Reference samples presentation


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Reference samples presentation

  1. 1. TRACE EVIDENCEObtaining Standard/Reference Samples
  2. 2. Obtain Standard ReferenceSample The examination of evidence, whether soil,blood, glass, hair, fibers, and so on, oftenrequires comparison with a knowstandard/reference sample. Although mostinvestigators have little difficulty recognizingand collecting relevant crime scene evidence,few seem aware of the necessity andimportance of providing the crime lab with athorough sampling of standard/referencematerials. Such materials may be obtainedfrom the victim, suspect, or other knownsources.
  3. 3. Obtain Standard ReferenceSample Example: If we are investigating a hit-and-runincident, we would have to recover a “paintstandard” from the suspect vehicle tocompare to any paint evidence removedfrom the victim or victim’s vehicle. Thiswill permit its comparison to paintrecovered at the scene.
  4. 4. Obtain Standard ReferenceSample The presence of standard samples greatlyfacilitates the work of the forensic scientist.For example, hair found at a crime scene willbe of optimum value only when compared tohair standards removed from the suspect andvictim. Likewise, bloodstained evidence mustbe accompanied by a whole blood or buccalswab standard/reference sample obtainedfrom all crime-scene participants. The qualityand quantity of standard/reference specimensmust be treated with equal care.
  5. 5. Obtain Standard ReferenceSample FROM THIS POINT ON, IN THIS CLASS WEWILL REFER TO STANDARD/REFERENCESAMPLES AS:STANDARDSWhen I refer to “standards” – know that I am talkingabout standard/reference samples.
  6. 6. Obtain Standard ReferenceSample . Some types of evidence must be accompanied bythe collection of substrate controls. These arematerials close to areas where physical evidencehas been deposited. For example, substratecontrols are normally collected at arson scenes. Ifan investigator suspects that a particular surfacehas been exposed to gasoline or some otheraccelerant, the investigator should also collect apiece of the same surface material that is believednot to have been exposed to the accelerant.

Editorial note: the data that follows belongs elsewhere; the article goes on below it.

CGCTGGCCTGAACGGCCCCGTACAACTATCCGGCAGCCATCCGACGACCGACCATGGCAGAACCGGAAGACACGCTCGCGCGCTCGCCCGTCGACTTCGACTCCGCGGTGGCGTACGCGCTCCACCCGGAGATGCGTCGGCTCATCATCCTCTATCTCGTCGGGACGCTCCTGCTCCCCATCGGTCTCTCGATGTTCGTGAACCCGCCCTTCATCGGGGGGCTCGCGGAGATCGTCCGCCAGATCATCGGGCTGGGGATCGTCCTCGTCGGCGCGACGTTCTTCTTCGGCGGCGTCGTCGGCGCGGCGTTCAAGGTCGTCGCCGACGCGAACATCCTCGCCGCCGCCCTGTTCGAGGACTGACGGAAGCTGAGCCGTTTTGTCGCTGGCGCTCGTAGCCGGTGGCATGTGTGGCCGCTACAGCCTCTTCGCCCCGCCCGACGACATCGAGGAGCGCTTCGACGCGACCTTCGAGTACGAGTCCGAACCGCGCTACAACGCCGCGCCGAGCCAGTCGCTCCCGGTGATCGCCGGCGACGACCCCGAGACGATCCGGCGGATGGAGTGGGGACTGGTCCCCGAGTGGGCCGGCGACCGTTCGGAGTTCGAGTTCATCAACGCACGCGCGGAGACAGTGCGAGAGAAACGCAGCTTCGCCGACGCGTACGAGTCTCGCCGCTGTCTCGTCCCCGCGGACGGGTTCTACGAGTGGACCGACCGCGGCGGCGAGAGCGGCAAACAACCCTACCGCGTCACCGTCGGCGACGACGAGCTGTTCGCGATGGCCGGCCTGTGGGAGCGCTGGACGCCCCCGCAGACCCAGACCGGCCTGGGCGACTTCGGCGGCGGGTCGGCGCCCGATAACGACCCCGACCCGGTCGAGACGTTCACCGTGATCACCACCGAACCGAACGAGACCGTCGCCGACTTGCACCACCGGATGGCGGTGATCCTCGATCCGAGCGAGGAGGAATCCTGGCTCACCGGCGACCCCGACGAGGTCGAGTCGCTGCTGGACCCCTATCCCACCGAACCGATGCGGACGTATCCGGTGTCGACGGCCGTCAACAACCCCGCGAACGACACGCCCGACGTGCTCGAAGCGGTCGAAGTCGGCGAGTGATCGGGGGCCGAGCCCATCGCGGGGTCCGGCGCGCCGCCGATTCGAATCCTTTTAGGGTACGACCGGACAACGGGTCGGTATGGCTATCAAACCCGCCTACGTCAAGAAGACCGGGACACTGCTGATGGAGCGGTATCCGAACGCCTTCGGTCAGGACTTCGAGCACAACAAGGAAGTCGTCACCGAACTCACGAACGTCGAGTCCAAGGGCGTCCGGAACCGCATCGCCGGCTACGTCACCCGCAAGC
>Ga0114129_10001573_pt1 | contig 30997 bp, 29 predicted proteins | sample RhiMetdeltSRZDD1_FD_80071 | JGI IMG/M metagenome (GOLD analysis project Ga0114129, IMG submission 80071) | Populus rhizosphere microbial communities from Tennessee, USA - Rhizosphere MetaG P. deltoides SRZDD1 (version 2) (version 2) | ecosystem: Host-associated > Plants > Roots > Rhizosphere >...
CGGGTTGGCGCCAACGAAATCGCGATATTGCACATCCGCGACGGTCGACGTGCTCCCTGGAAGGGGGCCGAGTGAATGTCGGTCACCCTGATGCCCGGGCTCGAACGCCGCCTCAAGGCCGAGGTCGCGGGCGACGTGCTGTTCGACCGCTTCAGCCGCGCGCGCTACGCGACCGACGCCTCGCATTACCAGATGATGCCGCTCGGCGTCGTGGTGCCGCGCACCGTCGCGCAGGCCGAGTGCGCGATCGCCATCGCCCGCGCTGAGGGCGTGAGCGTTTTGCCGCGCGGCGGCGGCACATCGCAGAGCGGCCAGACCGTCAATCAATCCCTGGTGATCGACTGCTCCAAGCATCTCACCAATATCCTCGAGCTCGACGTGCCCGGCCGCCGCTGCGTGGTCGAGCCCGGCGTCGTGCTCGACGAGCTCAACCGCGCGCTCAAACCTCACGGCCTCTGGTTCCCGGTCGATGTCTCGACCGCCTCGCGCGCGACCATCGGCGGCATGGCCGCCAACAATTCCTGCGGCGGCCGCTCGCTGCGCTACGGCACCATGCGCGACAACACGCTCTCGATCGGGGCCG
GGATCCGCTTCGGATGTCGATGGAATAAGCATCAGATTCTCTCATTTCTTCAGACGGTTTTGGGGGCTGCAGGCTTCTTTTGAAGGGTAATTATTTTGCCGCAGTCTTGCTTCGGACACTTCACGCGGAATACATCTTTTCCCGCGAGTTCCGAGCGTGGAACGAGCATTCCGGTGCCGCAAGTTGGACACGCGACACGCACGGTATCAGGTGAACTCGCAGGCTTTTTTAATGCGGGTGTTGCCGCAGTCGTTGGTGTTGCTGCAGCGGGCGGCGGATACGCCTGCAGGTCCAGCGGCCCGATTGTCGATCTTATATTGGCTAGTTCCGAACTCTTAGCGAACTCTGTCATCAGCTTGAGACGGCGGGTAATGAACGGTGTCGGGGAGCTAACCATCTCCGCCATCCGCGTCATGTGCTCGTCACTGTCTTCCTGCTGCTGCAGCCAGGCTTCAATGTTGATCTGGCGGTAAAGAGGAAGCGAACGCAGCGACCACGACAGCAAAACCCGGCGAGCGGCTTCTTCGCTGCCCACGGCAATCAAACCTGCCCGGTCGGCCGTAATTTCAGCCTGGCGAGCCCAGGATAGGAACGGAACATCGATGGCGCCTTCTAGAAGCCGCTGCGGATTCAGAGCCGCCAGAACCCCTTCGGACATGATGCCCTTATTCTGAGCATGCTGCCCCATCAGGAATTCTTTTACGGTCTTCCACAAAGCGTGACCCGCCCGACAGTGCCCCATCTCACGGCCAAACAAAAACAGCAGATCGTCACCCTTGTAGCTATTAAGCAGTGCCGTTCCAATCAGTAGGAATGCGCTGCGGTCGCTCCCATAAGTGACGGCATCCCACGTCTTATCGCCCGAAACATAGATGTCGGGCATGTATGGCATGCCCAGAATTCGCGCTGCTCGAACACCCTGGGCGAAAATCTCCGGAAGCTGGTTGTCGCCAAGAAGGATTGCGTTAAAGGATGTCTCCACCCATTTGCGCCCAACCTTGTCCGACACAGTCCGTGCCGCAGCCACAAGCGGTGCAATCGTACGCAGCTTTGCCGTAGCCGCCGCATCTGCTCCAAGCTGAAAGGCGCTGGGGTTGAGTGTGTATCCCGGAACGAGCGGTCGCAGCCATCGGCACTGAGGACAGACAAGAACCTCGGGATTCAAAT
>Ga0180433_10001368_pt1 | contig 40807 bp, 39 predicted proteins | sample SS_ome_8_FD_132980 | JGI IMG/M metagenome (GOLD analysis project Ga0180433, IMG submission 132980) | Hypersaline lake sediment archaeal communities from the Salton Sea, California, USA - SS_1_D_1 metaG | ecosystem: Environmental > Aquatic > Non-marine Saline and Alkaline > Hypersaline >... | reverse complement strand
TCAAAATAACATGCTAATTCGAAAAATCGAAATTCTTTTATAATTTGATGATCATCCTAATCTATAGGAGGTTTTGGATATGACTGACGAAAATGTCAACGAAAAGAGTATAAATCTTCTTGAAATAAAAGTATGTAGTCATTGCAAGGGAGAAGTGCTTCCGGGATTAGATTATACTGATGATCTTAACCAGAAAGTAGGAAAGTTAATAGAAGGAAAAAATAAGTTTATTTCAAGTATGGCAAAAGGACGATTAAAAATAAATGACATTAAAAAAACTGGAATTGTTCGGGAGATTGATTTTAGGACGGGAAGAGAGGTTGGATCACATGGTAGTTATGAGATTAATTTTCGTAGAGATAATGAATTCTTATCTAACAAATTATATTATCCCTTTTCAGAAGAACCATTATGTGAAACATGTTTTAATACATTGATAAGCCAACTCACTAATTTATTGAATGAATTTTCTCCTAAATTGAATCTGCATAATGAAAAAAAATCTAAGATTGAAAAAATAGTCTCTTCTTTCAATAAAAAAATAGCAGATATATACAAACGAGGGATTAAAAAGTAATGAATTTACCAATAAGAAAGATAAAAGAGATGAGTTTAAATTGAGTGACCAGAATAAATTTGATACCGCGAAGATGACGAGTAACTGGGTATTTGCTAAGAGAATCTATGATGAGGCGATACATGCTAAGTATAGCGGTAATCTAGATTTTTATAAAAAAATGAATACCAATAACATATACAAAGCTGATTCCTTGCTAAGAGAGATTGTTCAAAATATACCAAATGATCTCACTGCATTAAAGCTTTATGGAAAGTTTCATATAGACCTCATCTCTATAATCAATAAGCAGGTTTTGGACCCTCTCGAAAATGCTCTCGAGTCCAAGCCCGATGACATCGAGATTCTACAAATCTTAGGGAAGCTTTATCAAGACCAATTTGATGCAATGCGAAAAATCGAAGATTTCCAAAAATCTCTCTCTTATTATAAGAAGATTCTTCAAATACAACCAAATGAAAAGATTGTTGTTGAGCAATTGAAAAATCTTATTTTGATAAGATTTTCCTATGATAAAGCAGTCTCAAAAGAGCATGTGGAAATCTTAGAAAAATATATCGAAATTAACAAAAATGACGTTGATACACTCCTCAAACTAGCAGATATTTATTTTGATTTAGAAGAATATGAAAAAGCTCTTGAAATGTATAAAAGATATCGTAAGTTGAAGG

7. 7.  At the laboratory, the substrate control is tested toensure that the surface on which the accelerantwas deposited does not interfere with testingprocedures. Another common example of asubstrate control is a material on which abloodstain has been deposited. Unstained areasclose to the stain may be sampled to determinewhether this material can interfere with theinterpretation of laboratory results. Thoroughcollection and proper packaging ofstandard/reference specimens and substratecontrols are the mark of a skilled investigator.
  8. 8.  Evidence is usually submitted to the laboratoryeither by personal delivery or by mailshipment. The method of transmittal isdetermined by the distance the submittingagency must travel to the laboratory and theurgency of the case. If the evidence isdelivered personally, the deliverer should befamiliar with the case, to facilitate anydiscussions between laboratory personnel andthe deliverer concerning specific aspects ofthe case.
  9. 9.  If desired, most evidence can be convenientlyshipped by mail. However, postal regulationsrestrict the shipment of certain chemicals andlive ammunition and prohibit the mailing ofexplosives. In such situations, the laboratorymust be consulted to determine the dispositionof these substances. Care must also beexercised in the packaging of evidence inorder to prevent breakage or other accidentaldestruction while it is in transit to thelaboratory.
  10. 10.  Most laboratories require that an evidencesubmission form accompany all evidencesubmitted.
  11. 11.  An evidence submission form must beproperly completed. Its information will enablethe laboratory analyst to make an intelligentand complete examination of the evidence.Particular attention should be paid to providingthe laboratory with a brief description of thecase history. This information will allow theexaminer to analyze the specimens in a logicalsequence and make the proper comparisons,and it will also facilitate the search for tracequantities of evidence.
  12. 12.  The particular kind of examination requested foreach type of evidence should be delineated.However, the analyst will not be bound to adherestrictly to the specific tests requested by theinvestigator. During the examination newevidence my be uncovered, and as a result thecomplexity of the case may change. Furthermore,the analyst may find the initial requestsincomplete or not totally relevant to the case.Finally, a list of items submitted for examinationmust be included on the evidence submissionform. Each item is to be packaged separately andassigned a number or letter, which should belisted in an orderly and logical sequence on theform.
  13. 13. Richard Safferstein, Copyright © 2011 Pearson Education, Inc.,publishing as Pearson Prentice Hall, Upper Saddle River, NewJersey 07458.Notes from this power point are from Chapter 2 inthe textbook.